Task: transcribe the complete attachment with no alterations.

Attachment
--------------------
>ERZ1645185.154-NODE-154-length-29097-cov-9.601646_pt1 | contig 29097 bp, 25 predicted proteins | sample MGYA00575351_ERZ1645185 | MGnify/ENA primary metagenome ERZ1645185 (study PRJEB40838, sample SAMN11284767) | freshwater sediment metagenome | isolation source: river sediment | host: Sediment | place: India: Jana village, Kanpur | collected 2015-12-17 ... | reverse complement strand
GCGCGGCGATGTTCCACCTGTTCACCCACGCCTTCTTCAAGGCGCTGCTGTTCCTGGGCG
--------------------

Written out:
>ERZ1645185.154-NODE-154-length-29097-cov-9.601646_pt1 | contig 29097 bp, 25 predicted proteins | sample MGYA00575351_ERZ1645185 | MGnify/ENA primary metagenome ERZ1645185 (study PRJEB40838, sample SAMN11284767) | freshwater sediment metagenome | isolation source: river sediment | host: Sediment | place: India: Jana village, Kanpur | collected 2015-12-17 ... | reverse complement strand
GCGCGGCGATGTTCCACCTGTTCACCCACGCCTTCTTCAAGGCGCTGCTGTTCCTGGGCG